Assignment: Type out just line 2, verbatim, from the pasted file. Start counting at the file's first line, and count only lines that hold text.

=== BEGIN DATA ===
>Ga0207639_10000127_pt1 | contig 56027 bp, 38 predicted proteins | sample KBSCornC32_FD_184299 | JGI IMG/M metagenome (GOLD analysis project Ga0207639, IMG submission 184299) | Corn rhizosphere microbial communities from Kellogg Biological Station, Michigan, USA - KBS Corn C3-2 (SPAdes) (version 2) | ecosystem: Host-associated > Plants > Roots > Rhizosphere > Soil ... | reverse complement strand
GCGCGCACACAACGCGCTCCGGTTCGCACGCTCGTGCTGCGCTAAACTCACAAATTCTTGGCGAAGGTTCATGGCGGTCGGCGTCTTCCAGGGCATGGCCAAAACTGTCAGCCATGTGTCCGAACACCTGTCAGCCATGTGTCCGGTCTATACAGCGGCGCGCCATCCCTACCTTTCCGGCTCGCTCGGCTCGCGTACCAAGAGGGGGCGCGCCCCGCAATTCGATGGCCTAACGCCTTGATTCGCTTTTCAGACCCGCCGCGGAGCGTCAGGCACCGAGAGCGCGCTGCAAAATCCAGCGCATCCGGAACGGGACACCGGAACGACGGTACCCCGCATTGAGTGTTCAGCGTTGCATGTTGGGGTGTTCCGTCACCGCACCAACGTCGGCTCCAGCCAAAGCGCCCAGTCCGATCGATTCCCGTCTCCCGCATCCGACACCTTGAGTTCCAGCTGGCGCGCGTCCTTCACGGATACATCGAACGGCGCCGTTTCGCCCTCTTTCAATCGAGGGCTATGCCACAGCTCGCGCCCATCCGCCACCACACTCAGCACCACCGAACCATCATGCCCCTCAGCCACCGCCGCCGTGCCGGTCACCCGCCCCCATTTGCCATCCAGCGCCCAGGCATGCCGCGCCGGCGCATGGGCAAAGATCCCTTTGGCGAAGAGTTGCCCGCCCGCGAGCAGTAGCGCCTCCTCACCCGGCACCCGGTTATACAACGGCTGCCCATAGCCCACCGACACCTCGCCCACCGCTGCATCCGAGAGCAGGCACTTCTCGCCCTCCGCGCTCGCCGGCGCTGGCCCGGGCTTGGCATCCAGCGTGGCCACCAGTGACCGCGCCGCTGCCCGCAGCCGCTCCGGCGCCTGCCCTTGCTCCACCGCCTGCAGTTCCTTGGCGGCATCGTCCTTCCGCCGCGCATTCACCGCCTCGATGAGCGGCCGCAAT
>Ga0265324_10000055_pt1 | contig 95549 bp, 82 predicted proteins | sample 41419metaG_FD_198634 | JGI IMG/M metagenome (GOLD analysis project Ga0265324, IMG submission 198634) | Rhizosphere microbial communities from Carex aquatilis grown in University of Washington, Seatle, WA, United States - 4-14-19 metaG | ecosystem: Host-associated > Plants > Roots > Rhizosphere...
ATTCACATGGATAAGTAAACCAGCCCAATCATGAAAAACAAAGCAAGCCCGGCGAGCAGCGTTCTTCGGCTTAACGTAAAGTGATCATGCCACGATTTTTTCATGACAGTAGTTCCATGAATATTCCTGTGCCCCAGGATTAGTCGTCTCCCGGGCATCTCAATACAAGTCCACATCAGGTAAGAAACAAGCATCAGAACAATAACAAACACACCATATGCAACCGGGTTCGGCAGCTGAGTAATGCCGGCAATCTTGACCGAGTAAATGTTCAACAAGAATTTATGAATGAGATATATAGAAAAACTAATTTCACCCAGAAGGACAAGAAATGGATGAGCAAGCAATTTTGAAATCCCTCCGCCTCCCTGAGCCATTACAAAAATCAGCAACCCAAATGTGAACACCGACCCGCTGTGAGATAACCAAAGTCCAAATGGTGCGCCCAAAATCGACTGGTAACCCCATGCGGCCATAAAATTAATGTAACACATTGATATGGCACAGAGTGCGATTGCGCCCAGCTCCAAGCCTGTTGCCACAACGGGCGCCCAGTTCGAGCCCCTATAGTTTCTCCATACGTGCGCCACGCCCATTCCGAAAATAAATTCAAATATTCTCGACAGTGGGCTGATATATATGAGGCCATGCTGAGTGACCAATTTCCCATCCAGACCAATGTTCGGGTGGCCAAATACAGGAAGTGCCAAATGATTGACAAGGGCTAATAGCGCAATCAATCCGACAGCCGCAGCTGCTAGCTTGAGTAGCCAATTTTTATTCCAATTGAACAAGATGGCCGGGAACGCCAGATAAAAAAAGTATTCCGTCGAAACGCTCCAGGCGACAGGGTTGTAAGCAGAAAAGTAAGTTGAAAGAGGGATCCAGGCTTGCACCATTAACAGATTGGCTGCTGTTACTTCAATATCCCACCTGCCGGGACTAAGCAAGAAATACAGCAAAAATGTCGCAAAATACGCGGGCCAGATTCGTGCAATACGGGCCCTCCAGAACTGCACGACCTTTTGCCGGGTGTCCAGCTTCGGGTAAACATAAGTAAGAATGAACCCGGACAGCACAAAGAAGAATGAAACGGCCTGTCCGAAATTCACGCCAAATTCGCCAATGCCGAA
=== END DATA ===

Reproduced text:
GCGCGCACACAACGCGCTCCGGTTCGCACGCTCGTGCTGCGCTAAACTCACAAATTCTTGGCGAAGGTTCATGGCGGTCGGCGTCTTCCAGGGCATGGCCAAAACTGTCAGCCATGTGTCCGAACACCTGTCAGCCATGTGTCCGGTCTATACAGCGGCGCGCCATCCCTACCTTTCCGGCTCGCTCGGCTCGCGTACCAAGAGGGGGCGCGCCCCGCAATTCGATGGCCTAACGCCTTGATTCGCTTTTCAGACCCGCCGCGGAGCGTCAGGCACCGAGAGCGCGCTGCAAAATCCAGCGCATCCGGAACGGGACACCGGAACGACGGTACCCCGCATTGAGTGTTCAGCGTTGCATGTTGGGGTGTTCCGTCACCGCACCAACGTCGGCTCCAGCCAAAGCGCCCAGTCCGATCGATTCCCGTCTCCCGCATCCGACACCTTGAGTTCCAGCTGGCGCGCGTCCTTCACGGATACATCGAACGGCGCCGTTTCGCCCTCTTTCAATCGAGGGCTATGCCACAGCTCGCGCCCATCCGCCACCACACTCAGCACCACCGAACCATCATGCCCCTCAGCCACCGCCGCCGTGCCGGTCACCCGCCCCCATTTGCCATCCAGCGCCCAGGCATGCCGCGCCGGCGCATGGGCAAAGATCCCTTTGGCGAAGAGTTGCCCGCCCGCGAGCAGTAGCGCCTCCTCACCCGGCACCCGGTTATACAACGGCTGCCCATAGCCCACCGACACCTCGCCCACCGCTGCATCCGAGAGCAGGCACTTCTCGCCCTCCGCGCTCGCCGGCGCTGGCCCGGGCTTGGCATCCAGCGTGGCCACCAGTGACCGCGCCGCTGCCCGCAGCCGCTCCGGCGCCTGCCCTTGCTCCACCGCCTGCAGTTCCTTGGCGGCATCGTCCTTCCGCCGCGCATTCACCGCCTCGATGAGCGGCCGCAAT